Canada’s Gareth Williams (Telemark Race Team) was the top North American in 11th (+1:24.0) for his best result at his first Junior Worlds.

American Wyatt Gebhardt (Steamboat Springs WSC) followed in 12th (+1:42.7) for his second-straight top 20 and Hunter Wonders (Alaska Pacific University) also finished in the top 20 for the second-straight race in 18th (+1:57.9).

Canada’s Philippe Boucher (CNEPH) was 22nd (+3:15.7), Ryan Jackson (Team Hardwood) 31st (+3:52.5), and Remi Drolet (Black Jack) 49th (+6:57.3).

Also for the U.S., Kam Husain (SMS) placed 50th (+6:59), and Logan Diekmann (University of Utah) was 53rd (+7:47.3).

Results: Women | Men 

***

NorAm Eastern Canadian Championships (Cantley, Quebec): Classic sprint

The NorAm series resumed at the Nakkertok Nordic Centre on Friday with Eastern Canadian Championships with classic technique sprints.

Alberta World Cup Academy’s Maya MacIsaac-Jones returned from U23s in time to win the 1.3 k A-final in 3:42.06, after qualifying sixth. Top qualifier Sophie Carrier-Laforte was second for CNEPH at her home event, 0.66 seconds behind. SMS Elite’s Anne Hart rounded out the podium at 3.40 seconds back.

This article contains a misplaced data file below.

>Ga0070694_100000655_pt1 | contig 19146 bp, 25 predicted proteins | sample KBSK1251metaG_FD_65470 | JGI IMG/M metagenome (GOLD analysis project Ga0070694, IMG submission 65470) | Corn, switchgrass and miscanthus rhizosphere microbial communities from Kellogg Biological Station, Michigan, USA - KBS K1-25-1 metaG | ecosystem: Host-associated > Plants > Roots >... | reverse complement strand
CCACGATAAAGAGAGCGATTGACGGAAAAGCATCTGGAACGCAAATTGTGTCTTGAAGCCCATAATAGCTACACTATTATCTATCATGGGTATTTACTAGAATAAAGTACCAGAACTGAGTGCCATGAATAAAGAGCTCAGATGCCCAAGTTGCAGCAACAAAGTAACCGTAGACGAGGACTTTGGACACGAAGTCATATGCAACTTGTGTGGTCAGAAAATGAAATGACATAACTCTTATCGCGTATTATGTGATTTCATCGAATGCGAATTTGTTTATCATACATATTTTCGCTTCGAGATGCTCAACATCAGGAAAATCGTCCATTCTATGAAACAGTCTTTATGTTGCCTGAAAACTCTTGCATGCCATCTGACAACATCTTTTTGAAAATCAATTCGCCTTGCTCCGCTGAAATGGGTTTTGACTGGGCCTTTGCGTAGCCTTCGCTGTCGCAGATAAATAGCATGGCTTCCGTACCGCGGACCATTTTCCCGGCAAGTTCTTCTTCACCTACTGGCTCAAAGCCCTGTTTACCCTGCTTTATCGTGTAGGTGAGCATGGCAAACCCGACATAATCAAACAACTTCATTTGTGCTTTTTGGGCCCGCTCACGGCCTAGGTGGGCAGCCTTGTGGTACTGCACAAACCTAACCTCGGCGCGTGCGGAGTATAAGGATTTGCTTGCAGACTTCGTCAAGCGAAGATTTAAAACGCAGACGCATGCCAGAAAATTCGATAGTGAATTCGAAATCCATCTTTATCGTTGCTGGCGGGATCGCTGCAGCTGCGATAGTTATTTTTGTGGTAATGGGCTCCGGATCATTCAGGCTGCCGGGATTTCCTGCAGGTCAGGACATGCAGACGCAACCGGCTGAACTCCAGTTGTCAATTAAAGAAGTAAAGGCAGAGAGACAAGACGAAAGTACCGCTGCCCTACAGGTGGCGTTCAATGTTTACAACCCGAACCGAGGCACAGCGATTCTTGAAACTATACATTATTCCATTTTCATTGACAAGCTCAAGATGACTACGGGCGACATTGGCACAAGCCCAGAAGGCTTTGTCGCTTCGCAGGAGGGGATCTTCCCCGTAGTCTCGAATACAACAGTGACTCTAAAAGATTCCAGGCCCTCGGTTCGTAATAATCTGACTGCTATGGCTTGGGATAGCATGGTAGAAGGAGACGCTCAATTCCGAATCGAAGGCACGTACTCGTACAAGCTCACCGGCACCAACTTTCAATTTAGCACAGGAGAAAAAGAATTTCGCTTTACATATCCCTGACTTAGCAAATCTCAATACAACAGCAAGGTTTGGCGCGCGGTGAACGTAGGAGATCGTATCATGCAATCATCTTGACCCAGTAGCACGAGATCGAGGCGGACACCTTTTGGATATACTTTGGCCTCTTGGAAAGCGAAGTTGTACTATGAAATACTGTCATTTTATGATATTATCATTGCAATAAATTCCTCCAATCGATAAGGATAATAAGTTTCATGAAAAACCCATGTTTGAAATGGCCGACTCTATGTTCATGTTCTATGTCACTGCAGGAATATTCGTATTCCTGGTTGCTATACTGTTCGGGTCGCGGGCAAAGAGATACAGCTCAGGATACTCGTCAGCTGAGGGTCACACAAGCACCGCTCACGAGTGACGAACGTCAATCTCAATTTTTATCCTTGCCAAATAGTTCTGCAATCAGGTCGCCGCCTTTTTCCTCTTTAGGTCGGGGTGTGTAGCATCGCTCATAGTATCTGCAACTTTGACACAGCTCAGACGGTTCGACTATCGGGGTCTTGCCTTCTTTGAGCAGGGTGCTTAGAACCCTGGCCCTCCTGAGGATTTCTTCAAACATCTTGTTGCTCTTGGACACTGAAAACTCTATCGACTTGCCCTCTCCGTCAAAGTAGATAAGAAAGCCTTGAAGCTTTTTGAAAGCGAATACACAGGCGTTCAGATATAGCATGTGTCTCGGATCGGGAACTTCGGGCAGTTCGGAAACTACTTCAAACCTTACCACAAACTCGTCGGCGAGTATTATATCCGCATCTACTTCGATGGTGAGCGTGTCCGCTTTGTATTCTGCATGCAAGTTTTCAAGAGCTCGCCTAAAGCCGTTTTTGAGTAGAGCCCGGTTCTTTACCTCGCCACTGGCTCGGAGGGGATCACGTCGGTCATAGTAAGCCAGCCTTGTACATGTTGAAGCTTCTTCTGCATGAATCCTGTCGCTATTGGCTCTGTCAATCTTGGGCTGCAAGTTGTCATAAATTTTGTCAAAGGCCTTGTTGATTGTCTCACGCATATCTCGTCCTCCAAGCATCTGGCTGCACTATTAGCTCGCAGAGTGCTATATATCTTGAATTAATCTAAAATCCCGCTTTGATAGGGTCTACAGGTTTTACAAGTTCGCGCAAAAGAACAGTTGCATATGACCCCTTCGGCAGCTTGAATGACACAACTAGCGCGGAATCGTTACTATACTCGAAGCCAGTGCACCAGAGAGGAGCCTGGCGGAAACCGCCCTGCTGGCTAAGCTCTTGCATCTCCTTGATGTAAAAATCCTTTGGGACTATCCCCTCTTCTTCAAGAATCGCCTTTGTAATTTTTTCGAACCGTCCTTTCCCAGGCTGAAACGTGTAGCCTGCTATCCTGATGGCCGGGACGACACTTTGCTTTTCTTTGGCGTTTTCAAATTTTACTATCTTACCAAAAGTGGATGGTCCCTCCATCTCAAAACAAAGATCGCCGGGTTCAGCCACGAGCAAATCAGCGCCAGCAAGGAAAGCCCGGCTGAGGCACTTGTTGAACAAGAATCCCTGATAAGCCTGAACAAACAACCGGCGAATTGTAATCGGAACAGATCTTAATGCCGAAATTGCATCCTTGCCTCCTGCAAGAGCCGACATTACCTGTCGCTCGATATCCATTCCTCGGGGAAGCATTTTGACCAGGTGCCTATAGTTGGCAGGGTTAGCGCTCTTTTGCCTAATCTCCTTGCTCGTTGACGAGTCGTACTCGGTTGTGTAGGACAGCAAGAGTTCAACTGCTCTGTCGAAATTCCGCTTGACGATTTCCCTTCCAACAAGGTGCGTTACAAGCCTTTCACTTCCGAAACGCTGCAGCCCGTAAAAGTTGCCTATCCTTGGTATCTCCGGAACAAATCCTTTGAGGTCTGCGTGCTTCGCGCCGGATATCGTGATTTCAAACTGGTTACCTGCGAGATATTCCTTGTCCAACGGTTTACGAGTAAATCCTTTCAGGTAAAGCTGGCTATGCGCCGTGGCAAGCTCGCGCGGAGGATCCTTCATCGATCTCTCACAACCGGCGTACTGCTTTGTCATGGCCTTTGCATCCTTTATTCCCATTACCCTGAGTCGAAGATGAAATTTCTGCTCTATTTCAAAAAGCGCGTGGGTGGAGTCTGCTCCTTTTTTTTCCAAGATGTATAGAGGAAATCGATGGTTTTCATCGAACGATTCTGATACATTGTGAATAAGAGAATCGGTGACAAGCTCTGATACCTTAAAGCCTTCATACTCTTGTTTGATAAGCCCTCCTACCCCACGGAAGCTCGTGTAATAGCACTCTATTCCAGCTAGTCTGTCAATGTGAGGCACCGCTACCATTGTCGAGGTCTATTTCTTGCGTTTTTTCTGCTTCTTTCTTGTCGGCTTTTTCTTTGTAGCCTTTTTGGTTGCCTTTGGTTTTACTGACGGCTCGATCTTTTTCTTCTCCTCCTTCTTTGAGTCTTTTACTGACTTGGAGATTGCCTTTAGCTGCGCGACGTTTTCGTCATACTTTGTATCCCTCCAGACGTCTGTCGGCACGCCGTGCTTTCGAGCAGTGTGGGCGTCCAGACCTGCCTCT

On the men’s side, AWCA’s Dominique Moncion-Groulx qualified first before winning every heat on his way to victory in 3:14.84 on a slightly longer 1.4 k course. NTDC Thunder Bay’s Angus Foster was a close second, 0.09 seconds behind. Team R.A.D.’s Russell Kennedy was a comfortable third, 2.75 seconds back, on a day marked by some surprising eliminations.

The elite field is slightly smaller than usual with some athletes away in Soldier Hollow and PyeongChang. As many younger racers were stuck in school for the day, there are only about 500 starters for what is usually the largest FIS event in Canada.

Results: Qualifier | Heats

***

FIS Cross-Country World Cup (PyeongChang, South Korea): Classic sprint

The women's 1.4 k classic sprint podium on Friday at the pre-Olympic PyeongChang World Cup in South Korea, with Slovenia's Anamarija Lampič (c) in first, Norway’s Silje Øyre Slind (l) in second, and American Ida Sargent (r) in third. It was the first time on the World Cup podium for all three athletes. (Photo: FIS Cross-Country/Twitter)
The women’s 1.4 k classic sprint podium on Friday at the pre-Olympic PyeongChang World Cup in South Korea, with Slovenia’s Anamarija Lampič (c) in first, Norway’s Silje Øyre Slind (l) in second, and American Ida Sargent (r) in third. It was the first time on the World Cup podium for all three athletes. (Photo: FIS Cross-Country/Twitter)